This content is accurate and true to the best of the author’s knowledge and is not meant to substitute for formal and individualized advice from a qualified professional.

Questions & Answers

Question: How do you deadhead a tropical hibiscus in a pot?

Answer: Hibiscus is really self-cleaning and doesn't require much deadheading. It will produce more blooms if left alone. Potted plants may need a little shaping especially if they get leggy. This can be done in Spring when new growth is starting but before heavy bloom. Look for new nodes on the stems where the plant will leaf out. This is what you will want to encourage, so cut back longer branches to just above these nodes for fuller shape as needed and fertilize during the growing season.

Question: Is a spray bottle of water with a tsp. of white vinegar safe for plants and helpful in eliminating pests?

Answer: Vinegar has many uses around the house and garden; however, I would be careful spraying it directly on plants since it is acidic. It is commonly used as a natural weed killer. It can be effective against mollusks like snails & slugs, but you are better using a homemade insecticidal soap solution for insects.

© 2011 Catherine Tally


Catherine Tally (author) from Los Angeles on August 01, 2012:

Hi oliversmum,

I'm so glad that you enjoy hibiscus and found my hub interesting and helpful! Thank you for stopping by to read and comment. I appreciate your kind compliments. :)

oliversmum from australia on August 01, 2012:

cat on a soapbox Hi. Wonderful hub.

Thank you for all this great information on these beautiful plants.

I loved all the photographs. Thumbs up and very useful. :):)

Catherine Tally (author) from Los Angeles on April 15, 2011:


Thank you! Drop by my hubpages again :>)

gitrdun4444 from North Carolina on April 15, 2011:

Very informative hub, and I just love the hibiscus! My favorite is the orange and yellow ones. But they are beautiful. Thanks for the hub.

Catherine Tally (author) from Los Angeles on April 14, 2011:

shwetaji, I love to hear from fellow flower lovers :>)

I am happy that you enjoyed my hub. Thanks for reading.

UlrikeGrace, Thank you for your kind comments. I appreciate your reading my hub! Blessings to you as well :>)

UlrikeGrace from Canada on April 14, 2011:

I love Hibiscus Flowers...of all varieties...thanks for the well written and informative hub!Blessings to you. Ulrike Grace

shwetaji from INDIA on April 12, 2011:


Elayne from Rocky Mountains on April 11, 2011:

Living in Hawaii, we have plenty of hibiscus flowers here. They are so beautiful. I love the big yellow ones. Great information.

Catherine Tally (author) from Los Angeles on April 09, 2011:

Thank you, Ripplemaker! I appreciate your nice comments :>)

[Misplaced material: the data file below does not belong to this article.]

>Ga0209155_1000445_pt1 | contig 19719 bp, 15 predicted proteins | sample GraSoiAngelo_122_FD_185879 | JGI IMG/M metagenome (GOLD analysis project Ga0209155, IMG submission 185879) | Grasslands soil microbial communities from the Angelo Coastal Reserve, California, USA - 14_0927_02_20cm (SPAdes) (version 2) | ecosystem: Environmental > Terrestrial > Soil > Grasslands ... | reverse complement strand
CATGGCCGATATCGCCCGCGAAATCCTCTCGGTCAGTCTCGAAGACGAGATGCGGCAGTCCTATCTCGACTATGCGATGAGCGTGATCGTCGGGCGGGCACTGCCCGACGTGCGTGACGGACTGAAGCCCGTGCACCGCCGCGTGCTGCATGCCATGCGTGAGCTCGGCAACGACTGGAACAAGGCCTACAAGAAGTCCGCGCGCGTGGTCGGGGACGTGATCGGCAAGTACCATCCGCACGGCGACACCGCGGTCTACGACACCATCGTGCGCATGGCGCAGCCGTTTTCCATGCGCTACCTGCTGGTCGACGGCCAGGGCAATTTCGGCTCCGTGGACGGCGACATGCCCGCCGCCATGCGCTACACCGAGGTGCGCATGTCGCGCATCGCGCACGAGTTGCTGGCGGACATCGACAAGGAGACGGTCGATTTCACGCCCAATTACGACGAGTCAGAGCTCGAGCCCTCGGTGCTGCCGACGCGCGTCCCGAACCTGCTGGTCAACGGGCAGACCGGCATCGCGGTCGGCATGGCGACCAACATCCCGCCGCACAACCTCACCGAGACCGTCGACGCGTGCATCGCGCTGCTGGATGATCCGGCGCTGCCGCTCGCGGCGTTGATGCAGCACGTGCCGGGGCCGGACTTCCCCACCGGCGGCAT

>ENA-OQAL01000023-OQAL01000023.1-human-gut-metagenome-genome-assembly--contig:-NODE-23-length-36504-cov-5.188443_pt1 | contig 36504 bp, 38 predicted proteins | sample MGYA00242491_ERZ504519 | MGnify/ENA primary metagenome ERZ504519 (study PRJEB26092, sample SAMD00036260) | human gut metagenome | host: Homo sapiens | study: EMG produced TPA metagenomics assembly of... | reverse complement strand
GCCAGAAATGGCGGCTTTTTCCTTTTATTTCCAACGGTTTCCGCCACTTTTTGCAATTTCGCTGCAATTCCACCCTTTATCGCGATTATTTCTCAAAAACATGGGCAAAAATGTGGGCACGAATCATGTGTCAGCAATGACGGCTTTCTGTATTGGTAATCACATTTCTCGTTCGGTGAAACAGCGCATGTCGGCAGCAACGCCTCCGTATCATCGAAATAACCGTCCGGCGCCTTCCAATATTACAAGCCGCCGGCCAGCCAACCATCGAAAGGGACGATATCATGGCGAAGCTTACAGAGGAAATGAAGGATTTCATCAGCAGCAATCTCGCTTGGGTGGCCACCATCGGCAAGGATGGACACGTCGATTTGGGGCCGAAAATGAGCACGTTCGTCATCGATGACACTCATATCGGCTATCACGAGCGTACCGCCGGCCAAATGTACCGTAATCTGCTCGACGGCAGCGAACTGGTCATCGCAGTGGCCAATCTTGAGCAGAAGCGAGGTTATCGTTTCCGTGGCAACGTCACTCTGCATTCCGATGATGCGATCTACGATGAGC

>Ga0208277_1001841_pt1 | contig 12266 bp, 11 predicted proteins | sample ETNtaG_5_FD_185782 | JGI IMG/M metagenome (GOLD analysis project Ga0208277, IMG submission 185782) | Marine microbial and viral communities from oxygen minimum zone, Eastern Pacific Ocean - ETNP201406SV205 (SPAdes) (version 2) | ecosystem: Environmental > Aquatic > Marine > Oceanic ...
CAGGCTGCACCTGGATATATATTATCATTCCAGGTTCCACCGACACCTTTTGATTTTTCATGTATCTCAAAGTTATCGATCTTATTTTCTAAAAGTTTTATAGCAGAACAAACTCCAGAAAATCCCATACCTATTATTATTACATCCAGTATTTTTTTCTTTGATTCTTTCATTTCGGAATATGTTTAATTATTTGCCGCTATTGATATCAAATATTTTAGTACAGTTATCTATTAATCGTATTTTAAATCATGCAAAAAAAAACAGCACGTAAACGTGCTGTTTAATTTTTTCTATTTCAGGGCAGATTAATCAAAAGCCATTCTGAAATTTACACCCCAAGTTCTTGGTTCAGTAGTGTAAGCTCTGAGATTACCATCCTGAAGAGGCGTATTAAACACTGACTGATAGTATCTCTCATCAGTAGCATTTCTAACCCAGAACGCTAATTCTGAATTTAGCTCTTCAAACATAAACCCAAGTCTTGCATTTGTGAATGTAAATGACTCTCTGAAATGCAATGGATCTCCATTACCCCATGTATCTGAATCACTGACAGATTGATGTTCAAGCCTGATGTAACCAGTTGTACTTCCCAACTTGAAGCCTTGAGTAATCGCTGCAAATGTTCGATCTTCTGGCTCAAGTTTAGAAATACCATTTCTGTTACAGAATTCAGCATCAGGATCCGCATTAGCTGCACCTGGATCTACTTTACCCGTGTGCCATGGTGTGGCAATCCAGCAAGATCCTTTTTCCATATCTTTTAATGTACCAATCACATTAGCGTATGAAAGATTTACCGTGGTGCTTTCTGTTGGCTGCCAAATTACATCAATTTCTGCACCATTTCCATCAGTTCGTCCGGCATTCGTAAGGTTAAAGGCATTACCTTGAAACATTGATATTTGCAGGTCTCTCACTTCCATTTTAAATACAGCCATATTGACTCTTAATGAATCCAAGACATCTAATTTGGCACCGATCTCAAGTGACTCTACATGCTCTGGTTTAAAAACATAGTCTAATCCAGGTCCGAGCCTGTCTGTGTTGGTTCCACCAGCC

Michelle Simtoco from Cebu, Philippines on April 08, 2011:

Beautiful, graceful flower! :)

Congratulations on your Hubnuggets nomination! :) Follow this link and go to the Home Category. Vote, vote, vote!

Catherine Tally (author) from Los Angeles on April 02, 2011:


Thank you for your kind comments. I can't take credit for the photographs here. They are ones chosen to fit the content of my blog. They really do justice to the beauty of the tropical "hotbiscus." I'm glad you are following me. I am anxious to see more of your lovely photography as well!

mannyrolando on April 02, 2011:

Excellent hub, it is so informative! You really seem to know what you are talking about! Your photographs of the hibiscus flowers are wonderful. I have a large pink hibiscus plant and it's currently blooming really nice.

Catherine Tally (author) from Los Angeles on April 02, 2011:

Hi Kathi,

Thanks for your comment. You must have the hardy variety with the huge blooms that dies back in Winter and comes back in Spring. I love deer, but they do help themselves to a garden buffet :>)

Kathi Mirto from Fennville on April 02, 2011:

I have two hibiscus bushes, not tropical, and the deer really go after them...have to watch em like a hawk...hee..other than that, they are fairly easy to take care of...maybe occasional watering in the dryer months

Harlan Colt from the Rocky Mountains on April 01, 2011:


Catherine Tally (author) from Los Angeles on April 01, 2011:

Thanks, Harlan. You are one of those candidates to have a gorgeous hib during the summer when it blooms, then toss it when the season ends. I can just see a lovely bloom on that Grand Piano! Thanks for the vote up :>)

Harlan Colt from the Rocky Mountains on April 01, 2011:


I love this. I wish I could have one, but I live with a good 5 months of cold/freezing temps and I really don't have an indoor place to set it. I would have to get rid of the Grand Piano and THAT is NOT going to happen. LOL!

Thank you for a great hub tho. I voted up and useful!

I am trying to get into the habit of always voting.

- Best Wishes

- Harlan

Catherine Tally (author) from Los Angeles on April 01, 2011:

Thanks, Will. I value your comments.

I hope the memories are GOOD ones :>)

WillStarr from Phoenix, Arizona on April 01, 2011:

Great Hub and brings back memories! My mother was a florist and grew all sorts of flowers.